[Skip to Navigation]
Caring for the Uninsured and Underinsured
May 15, 1991

Liberal Benefits, Conservative Spending: The Physicians for a National Health Program Proposal

Author Affiliations

From Physicians for a National Health Program, Cambridge, Mass (Drs Grumbach, Bodenheimer, Himmelstein, and Woolhandler); the Institute for Health Policy Studies (Dr Grumbach) and the Department of Family and Community Medicine, University of California, San Francisco (Drs Grumbach and Bodenheimer); the Department of Medicine, the Cambridge (Mass) Hospital and Harvard Medical School (Drs Himmelstein and Woolhandler); and the Public Citizen Health Research Group, Washington, DC (Dr Himmelstein). Dr Grumbach is a Pew Health Policy Fellow.

JAMA. 1991;265(19):2549-2554. doi:10.1001/jama.1991.03460190127034

The Physicians for a National Health Program proposes to cover all Americans under a single, comprehensive public insurance program without copayments or deductibles and with free choice of provider. Such a national health program could reap tens of billions of dollars in administrative savings in the initial years, enough to fund generous increases in health care services not only for the uninsured, but for the underinsured as well. We delineate a transitional national health program budget that would hold overall health spending at current levels while accommodating increases in hospital and physician utilization. Future national health program spending would be indexed to the growth in gross national product adjusted for demographic, epidemiologic, and technologic shifts. Financing for the national health program would transfer funds into the public program without disrupting the general pattern of current revenue sources. We suggest a funding package that would augment existing government health spending with earmarked health care taxes. Because these new taxes would replace employer-employee insurance premiums and substantial portions of current out-of-pocket expenditures, they would not increase health costs for the average American.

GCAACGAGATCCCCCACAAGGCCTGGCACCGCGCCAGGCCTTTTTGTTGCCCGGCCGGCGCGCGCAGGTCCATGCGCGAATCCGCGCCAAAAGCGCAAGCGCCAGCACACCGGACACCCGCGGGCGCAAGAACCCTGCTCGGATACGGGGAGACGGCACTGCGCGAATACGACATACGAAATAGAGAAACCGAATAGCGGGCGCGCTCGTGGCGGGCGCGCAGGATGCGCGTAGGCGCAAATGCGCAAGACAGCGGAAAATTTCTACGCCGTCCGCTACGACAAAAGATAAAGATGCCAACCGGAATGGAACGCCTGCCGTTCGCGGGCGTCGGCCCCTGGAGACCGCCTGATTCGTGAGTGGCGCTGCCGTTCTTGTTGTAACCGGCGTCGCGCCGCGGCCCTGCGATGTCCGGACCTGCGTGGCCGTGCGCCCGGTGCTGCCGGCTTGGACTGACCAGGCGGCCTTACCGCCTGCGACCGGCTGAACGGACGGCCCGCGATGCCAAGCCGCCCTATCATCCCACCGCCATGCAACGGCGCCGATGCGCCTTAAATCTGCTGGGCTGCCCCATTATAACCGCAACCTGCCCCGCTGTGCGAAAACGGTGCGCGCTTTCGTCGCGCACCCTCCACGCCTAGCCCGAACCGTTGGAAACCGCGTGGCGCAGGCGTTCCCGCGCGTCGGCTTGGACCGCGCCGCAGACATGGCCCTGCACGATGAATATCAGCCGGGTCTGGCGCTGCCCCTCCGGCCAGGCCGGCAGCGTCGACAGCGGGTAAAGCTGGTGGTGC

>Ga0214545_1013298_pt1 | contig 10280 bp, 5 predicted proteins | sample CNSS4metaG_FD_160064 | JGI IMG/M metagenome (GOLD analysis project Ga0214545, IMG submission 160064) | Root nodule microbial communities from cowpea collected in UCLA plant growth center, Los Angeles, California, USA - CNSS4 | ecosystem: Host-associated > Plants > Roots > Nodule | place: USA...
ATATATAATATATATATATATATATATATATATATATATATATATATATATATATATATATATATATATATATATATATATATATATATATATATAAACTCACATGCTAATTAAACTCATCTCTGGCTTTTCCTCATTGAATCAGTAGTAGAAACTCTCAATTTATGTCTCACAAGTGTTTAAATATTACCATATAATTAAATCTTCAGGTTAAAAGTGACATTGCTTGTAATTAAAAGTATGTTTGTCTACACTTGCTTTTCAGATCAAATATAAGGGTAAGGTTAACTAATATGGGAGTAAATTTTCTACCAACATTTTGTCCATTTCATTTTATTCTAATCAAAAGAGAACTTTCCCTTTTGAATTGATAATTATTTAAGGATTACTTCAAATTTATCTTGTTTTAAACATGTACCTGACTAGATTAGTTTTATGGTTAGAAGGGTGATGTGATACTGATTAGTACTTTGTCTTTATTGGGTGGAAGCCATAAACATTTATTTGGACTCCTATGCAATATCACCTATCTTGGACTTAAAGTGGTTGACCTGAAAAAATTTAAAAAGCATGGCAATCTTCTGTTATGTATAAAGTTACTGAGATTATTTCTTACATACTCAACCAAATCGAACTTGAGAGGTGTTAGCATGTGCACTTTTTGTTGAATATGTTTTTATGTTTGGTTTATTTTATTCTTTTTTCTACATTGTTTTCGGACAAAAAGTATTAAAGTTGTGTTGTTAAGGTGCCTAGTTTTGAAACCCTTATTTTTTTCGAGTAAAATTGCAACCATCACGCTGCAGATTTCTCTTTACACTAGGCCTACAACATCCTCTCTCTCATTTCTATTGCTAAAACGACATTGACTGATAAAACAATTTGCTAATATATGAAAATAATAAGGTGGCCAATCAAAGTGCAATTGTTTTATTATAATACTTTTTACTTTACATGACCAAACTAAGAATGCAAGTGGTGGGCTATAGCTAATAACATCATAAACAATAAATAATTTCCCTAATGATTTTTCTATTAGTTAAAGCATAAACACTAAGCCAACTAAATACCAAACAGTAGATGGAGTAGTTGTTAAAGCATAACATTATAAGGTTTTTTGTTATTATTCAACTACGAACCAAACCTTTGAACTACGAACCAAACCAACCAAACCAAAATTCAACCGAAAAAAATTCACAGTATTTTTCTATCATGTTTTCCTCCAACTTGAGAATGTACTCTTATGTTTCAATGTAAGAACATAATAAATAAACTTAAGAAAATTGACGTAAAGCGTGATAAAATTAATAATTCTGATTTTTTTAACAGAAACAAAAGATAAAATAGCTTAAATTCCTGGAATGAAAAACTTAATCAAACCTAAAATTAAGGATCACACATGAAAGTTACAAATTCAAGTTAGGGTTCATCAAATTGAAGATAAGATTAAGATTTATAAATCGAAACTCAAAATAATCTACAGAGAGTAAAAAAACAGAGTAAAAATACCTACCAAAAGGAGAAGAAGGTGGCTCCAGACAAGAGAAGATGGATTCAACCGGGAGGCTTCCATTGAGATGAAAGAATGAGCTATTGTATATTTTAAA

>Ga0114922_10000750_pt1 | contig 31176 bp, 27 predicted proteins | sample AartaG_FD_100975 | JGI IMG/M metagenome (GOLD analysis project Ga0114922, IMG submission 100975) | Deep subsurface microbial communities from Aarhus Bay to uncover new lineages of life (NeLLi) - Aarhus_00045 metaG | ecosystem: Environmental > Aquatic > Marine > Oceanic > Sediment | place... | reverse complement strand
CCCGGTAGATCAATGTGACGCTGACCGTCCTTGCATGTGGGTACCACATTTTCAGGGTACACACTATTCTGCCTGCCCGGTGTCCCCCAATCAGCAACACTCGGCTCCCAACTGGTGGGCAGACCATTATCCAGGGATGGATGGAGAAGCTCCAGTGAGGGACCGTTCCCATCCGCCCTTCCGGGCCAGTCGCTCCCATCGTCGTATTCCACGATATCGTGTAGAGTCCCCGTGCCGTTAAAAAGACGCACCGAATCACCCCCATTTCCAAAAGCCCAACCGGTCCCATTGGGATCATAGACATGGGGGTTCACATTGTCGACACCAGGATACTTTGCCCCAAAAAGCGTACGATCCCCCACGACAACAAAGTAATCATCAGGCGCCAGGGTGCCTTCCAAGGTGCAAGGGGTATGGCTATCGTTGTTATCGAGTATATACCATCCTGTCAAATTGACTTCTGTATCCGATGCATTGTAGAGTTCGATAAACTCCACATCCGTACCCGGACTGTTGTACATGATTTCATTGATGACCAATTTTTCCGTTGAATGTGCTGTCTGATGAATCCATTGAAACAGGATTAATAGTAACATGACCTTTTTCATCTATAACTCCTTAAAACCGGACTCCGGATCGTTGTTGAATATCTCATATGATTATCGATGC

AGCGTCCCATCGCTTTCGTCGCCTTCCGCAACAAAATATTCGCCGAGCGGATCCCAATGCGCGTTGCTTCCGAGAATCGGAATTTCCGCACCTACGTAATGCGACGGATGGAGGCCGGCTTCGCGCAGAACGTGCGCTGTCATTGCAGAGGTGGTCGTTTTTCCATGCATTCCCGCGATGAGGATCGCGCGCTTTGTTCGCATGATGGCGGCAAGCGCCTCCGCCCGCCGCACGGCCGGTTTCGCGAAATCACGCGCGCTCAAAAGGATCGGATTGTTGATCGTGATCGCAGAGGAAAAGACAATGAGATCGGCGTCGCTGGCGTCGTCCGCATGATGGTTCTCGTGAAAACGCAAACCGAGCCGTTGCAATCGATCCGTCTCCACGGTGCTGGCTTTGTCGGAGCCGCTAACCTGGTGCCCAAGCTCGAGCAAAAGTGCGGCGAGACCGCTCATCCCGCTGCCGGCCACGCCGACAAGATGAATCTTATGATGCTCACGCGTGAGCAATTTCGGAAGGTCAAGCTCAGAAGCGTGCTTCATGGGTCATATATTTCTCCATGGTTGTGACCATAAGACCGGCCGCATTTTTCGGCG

(JAMA. 1991;265:2549-2554)